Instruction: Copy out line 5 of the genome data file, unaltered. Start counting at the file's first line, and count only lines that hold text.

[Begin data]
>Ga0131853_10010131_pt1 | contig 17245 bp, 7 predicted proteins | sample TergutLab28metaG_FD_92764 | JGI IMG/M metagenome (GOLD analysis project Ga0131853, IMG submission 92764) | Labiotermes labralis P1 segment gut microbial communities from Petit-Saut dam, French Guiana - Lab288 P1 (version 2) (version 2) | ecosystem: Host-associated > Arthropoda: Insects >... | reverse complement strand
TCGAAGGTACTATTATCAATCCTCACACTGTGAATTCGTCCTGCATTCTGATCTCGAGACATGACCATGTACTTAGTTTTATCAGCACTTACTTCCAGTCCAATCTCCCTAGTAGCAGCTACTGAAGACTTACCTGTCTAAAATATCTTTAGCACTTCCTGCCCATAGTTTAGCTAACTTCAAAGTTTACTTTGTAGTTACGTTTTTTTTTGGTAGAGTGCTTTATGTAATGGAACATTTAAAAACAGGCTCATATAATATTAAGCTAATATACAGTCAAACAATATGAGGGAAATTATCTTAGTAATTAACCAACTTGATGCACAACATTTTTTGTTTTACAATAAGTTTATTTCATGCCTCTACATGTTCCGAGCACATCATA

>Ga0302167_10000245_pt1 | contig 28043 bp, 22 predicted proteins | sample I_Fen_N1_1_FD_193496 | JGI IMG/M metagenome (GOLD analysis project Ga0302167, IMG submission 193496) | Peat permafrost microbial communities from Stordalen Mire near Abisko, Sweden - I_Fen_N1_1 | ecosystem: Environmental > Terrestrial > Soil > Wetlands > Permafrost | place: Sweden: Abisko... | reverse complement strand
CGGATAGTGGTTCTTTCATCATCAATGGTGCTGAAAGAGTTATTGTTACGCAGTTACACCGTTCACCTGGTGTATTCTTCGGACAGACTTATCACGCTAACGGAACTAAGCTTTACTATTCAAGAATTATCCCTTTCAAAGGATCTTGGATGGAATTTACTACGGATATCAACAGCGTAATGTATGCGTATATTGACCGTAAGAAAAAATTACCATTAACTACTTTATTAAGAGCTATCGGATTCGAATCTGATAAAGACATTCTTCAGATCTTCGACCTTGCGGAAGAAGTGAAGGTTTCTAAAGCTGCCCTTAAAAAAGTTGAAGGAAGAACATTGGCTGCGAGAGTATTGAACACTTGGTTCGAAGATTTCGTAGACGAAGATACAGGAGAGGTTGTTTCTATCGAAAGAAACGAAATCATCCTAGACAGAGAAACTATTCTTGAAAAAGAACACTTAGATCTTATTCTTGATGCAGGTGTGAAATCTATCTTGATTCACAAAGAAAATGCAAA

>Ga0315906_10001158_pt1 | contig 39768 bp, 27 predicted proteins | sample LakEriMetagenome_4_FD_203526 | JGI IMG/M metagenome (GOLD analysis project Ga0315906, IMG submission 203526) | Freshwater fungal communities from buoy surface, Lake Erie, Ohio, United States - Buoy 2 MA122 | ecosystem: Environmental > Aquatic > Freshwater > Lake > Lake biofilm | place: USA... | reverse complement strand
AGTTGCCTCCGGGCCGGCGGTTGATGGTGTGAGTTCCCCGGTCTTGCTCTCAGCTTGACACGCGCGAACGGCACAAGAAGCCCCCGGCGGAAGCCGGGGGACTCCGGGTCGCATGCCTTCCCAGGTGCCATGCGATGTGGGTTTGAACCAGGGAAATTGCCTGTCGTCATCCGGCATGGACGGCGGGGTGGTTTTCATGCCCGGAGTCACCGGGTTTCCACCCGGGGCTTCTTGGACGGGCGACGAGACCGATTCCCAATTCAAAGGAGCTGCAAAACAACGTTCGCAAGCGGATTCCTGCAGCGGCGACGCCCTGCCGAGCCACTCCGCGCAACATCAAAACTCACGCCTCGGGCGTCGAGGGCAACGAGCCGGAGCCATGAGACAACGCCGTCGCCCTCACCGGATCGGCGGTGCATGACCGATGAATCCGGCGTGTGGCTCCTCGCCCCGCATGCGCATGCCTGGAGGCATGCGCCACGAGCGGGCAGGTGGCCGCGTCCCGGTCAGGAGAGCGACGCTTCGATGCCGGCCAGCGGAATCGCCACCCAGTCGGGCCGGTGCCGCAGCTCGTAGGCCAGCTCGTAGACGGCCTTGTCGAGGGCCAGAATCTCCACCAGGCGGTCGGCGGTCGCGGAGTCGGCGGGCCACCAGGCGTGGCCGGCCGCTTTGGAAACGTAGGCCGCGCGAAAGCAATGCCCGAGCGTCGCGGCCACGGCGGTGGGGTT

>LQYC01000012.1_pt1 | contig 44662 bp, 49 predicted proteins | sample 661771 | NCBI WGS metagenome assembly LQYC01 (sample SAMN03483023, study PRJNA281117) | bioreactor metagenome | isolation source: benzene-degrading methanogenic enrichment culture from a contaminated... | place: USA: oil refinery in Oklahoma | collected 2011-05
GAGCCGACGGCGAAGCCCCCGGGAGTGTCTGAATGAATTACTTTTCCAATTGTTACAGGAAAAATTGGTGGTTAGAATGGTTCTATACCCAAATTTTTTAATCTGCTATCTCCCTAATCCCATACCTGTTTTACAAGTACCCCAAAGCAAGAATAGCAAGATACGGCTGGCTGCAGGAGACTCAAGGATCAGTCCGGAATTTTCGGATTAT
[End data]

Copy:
>Ga0315906_10001158_pt1 | contig 39768 bp, 27 predicted proteins | sample LakEriMetagenome_4_FD_203526 | JGI IMG/M metagenome (GOLD analysis project Ga0315906, IMG submission 203526) | Freshwater fungal communities from buoy surface, Lake Erie, Ohio, United States - Buoy 2 MA122 | ecosystem: Environmental > Aquatic > Freshwater > Lake > Lake biofilm | place: USA... | reverse complement strand